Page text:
After surgery it took almost 6 months before I could start to jog pain free for short periods, and a full year before I was running properly, and entering 5/10ks, 18 months before a marathon... so consider your timeframe before surgery.
I'm glad I did deal with a Sports Podiatrist, it made it easier to discuss expectations etc, thah with a regular non sports surgeon, and he is on board with me not having the other foot "fixed", with the understanding that you just cannot leave it to its own devices, I still see him every 6 months etc, to monitor both feet.....it helps to have a good insurance plan !
At one point several years ago, my toes were so pissed off that I limped everywhere and began overpronating/walking on my heels in order to avoid putting any pressure on the joints. What helped:
- ibuprofen, yes
- changing to wider shoes with low or no heels, except for extremely rare occasions
- wearing toe separators every night, and as often as possible during the day, to stretch the joint at the base of the big toe (a rolled-up trouser sock or similarly sized cloth object is a good substitute when you're in need)
- manual stretching and massage of the toe joints as well as the swelling itself. In my case, the pointy protrusion that I was initially certain was a bone deformity was a swollen bursal sac, which seemed to soften and become more mobile after progressive massage (progressive mostly because the burning inflammation means that at first it hurts like a mother just to touch the area, but this did get much better).
I have no pain or noticeable pointiness now, but the whole episode taught me to be much kinder to my feet, and I take the time to stretch and massage them now.
Go to a good foot doctorfor a diagnosis. You will most likely need to wear some sort of orthotic and be mindful of the shoes you wear. I cut out wearing any sort of heels long ago, and mine are doing O.K. Wearing good shoes (all shoes, not just running), soaking them from time to time in warm water and vinegar (yes, vinegar - stinks, but works), massages and wearing toe separators between your second and big toes certainly help. Recommended shoes are those with large toe boxes. For running, look for those with only mesh where the big toe joint lies in the shoe. Any sort of leather or emblem in that area can really irritate the joint. I wear Asics b/c they always seem to have toe boxes large enough to accomodate my big toe joint.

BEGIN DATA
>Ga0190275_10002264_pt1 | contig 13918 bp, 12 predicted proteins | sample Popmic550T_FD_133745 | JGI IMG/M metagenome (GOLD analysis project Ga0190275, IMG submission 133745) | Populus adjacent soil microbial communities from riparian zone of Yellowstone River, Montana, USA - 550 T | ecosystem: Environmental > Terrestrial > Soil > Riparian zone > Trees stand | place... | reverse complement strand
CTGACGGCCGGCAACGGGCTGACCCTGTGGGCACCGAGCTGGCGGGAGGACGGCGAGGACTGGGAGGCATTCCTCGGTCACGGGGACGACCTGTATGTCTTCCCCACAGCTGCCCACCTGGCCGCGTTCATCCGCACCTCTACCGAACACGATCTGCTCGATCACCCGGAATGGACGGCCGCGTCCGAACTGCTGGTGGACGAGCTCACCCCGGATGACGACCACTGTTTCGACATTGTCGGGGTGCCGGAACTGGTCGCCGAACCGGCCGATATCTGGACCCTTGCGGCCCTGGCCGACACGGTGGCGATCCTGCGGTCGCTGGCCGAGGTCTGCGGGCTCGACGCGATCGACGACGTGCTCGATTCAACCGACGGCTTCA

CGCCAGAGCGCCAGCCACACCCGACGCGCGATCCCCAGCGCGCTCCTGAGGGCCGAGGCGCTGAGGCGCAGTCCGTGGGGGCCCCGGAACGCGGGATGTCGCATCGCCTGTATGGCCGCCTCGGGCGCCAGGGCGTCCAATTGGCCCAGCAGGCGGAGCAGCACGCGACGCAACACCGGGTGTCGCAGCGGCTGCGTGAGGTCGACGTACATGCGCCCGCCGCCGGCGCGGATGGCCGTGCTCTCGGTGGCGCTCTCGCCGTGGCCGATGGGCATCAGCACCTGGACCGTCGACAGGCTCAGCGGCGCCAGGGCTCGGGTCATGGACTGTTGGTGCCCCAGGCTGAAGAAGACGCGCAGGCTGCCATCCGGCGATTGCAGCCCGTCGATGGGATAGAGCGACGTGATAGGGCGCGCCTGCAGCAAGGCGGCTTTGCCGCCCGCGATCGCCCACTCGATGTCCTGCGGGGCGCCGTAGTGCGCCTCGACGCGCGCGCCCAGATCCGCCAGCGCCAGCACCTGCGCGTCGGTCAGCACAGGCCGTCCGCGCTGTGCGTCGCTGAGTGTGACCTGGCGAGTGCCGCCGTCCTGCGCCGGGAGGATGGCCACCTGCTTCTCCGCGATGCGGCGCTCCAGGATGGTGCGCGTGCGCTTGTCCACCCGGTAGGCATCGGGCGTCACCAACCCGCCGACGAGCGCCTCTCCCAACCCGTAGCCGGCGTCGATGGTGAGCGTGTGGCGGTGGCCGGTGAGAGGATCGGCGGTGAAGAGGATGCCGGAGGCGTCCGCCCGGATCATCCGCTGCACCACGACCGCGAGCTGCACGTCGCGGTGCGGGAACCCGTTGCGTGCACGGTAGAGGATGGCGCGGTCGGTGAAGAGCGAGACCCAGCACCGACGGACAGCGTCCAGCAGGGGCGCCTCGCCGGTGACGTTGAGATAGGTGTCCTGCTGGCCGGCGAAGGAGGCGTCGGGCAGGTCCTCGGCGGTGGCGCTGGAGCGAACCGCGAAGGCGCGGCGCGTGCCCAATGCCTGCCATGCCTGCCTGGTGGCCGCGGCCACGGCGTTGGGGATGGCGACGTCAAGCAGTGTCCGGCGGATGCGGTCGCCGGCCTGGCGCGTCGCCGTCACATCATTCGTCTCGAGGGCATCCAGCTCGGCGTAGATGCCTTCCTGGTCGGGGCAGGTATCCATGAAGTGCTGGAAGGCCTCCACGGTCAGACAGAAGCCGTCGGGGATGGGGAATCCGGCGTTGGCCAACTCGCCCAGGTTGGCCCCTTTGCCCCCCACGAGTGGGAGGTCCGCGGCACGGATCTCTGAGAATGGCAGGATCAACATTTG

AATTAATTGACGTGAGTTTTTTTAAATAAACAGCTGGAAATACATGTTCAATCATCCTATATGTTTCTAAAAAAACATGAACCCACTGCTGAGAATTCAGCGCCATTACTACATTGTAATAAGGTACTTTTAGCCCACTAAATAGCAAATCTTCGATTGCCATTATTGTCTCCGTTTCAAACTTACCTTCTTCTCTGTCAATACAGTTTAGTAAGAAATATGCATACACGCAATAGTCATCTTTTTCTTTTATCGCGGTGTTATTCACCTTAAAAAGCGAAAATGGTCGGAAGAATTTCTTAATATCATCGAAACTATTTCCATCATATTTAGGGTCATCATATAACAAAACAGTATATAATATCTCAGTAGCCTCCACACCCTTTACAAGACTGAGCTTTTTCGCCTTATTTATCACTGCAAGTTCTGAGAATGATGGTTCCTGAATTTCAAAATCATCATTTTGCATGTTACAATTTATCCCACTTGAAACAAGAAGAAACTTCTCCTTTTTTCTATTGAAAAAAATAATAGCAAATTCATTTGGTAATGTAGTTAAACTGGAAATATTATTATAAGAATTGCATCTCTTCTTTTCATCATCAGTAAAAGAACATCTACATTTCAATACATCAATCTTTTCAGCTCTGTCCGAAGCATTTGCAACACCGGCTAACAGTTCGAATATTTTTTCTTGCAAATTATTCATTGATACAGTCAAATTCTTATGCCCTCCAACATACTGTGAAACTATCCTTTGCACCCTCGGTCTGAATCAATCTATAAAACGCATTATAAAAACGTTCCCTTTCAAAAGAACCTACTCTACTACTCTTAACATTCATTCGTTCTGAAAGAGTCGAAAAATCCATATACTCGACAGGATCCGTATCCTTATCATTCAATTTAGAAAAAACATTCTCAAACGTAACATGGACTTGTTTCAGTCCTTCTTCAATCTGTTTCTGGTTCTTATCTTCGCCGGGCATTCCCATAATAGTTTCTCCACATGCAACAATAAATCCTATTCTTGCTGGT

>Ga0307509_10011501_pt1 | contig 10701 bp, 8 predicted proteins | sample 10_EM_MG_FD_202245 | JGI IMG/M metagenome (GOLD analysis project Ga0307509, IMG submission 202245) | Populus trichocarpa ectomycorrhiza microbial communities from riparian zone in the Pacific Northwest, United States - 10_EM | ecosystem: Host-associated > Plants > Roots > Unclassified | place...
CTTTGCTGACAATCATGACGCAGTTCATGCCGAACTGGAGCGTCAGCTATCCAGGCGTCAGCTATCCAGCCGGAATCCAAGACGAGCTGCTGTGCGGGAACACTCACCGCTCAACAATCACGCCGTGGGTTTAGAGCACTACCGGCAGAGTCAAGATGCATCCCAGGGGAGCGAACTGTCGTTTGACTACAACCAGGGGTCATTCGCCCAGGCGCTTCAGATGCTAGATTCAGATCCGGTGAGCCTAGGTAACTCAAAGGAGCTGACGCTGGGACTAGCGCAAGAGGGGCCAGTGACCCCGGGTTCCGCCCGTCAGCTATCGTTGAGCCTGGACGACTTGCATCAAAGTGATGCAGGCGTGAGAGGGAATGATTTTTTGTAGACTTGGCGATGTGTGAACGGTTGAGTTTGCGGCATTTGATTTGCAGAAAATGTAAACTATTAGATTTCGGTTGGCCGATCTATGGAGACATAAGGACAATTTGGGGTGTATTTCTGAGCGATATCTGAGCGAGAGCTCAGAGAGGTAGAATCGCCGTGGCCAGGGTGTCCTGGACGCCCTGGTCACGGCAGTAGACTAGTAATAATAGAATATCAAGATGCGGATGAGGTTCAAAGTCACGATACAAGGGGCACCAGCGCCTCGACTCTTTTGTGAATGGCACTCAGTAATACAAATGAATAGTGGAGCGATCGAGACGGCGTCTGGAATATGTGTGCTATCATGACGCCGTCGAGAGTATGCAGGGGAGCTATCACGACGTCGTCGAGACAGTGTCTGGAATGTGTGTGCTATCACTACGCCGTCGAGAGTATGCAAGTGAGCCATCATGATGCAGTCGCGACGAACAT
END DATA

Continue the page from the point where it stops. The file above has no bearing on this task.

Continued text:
Most likely mine will require surgery to correct, but I have put that off, as I have been able to run with them fine so far. I've always heard from those who have had bunion surgery that your foot is never the same. One of my doctors told me that the patient will tell the doctor when they need the surgery, and that's when the patient just can't manage the pain.
I've never worn heels or narrow-toed shoes but in my late 50s found myself with a bunion and incipient hammertoe on one foot. Did research that suggested you can avoid surgery if you catch the problem before tendons/ligaments contract irrevocably. I started with an inexpensive pair of toe spacers from the drugstore -- little gel thingies to insert between the big and second toes, which immediately straightened the hammertoe. Moved on to another inexpensive set of toe spacers you insert all your toes through. These have helped stretch the tendons, ligaments, and fascia of my other foot, which tends to cramp during Pilates. I've learned that immobilizing feet inside shoes is not a good thing. There are all kinds of stretches and exercises, even vigorous massage, that will keep your feet strong and flexible, and as you tighten with age you have to work harder at this -- as indeed you must work harder to maintain your body as a whole.
I was told about 14 years ago that I should have surgery. I was given the alternative of orthotics made to my feet. I wore them for a while, still do sometimes, and cut out the heels over 1.5 inches. I massage the bunioon ruthlessly, pulling and pushing the toe around. It is not much bigger than it was then. Knock wood.
- Chronicity 6-18 Months
I had a half inch bunion and in the last year my big toe was starting to turn in and lay over the toe next to it. The bunion was growing, the skin getting red and inflamed, the odd blister after walking a lot, and all my shoes really hurt my foot at that spot. After reading growyouthful’s page on bunions I decided to give oil massages a go. Sometimes I used olive oil, and most often castor oil. Twice a day I put a few drops in my hand and gently rubbed all around the big toe, bunion and down that side of my foot. I did this for at least 10 minutes while I read or watched TV. Before, I I drank a glass of water like you suggested. After a week I was thrilled with the improvement. At this time I also started all the bunion exercises recommended on this site – the stretching and the shaking. It has been a month now and the improvement is amazing. I take time to massage around the base of the big toe, and it is definitely straightening. It does take a lot of time and discipline to do this, but wow the improvement is worth it.